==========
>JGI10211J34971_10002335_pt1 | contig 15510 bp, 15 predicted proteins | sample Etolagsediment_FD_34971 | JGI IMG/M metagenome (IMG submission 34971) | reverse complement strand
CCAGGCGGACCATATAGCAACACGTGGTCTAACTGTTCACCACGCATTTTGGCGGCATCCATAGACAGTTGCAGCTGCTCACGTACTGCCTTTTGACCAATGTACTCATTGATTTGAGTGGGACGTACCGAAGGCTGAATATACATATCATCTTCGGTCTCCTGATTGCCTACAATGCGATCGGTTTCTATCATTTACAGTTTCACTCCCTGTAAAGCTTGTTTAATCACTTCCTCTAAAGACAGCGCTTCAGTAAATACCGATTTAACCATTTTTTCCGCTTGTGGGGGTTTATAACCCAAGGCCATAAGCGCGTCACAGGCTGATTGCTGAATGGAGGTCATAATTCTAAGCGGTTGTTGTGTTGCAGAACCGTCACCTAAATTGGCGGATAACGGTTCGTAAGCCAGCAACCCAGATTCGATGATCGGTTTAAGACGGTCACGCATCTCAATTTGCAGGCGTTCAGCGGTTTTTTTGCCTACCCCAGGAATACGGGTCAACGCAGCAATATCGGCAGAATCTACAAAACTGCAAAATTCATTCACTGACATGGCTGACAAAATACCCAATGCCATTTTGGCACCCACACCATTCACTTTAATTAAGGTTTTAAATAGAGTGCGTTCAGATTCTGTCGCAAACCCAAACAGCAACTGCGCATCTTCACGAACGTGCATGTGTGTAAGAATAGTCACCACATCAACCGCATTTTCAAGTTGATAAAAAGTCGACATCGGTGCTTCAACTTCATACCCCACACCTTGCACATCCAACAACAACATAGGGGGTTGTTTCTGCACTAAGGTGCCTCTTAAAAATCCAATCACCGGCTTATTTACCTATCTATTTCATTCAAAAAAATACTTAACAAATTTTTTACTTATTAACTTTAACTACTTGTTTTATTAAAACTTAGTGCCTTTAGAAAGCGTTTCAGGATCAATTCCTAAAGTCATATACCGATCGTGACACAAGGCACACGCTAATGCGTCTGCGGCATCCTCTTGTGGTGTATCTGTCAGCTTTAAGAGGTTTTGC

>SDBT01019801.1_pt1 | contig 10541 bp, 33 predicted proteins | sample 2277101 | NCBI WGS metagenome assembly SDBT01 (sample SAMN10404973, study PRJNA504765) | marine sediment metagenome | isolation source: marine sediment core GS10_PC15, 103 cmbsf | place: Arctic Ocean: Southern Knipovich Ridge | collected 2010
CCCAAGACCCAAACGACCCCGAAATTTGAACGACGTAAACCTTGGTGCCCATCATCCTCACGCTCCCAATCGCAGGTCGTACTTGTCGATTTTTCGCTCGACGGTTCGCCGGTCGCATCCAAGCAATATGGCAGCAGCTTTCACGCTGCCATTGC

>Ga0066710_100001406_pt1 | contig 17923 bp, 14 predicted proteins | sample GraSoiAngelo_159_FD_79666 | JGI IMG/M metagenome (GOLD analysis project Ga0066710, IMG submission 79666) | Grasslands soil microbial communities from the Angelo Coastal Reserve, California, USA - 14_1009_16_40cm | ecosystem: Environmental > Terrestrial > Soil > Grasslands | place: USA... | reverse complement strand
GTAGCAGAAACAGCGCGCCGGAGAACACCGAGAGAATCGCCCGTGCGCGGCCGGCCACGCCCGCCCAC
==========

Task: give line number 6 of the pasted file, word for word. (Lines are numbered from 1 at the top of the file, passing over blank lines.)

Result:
GTAGCAGAAACAGCGCGCCGGAGAACACCGAGAGAATCGCCCGTGCGCGGCCGGCCACGCCCGCCCAC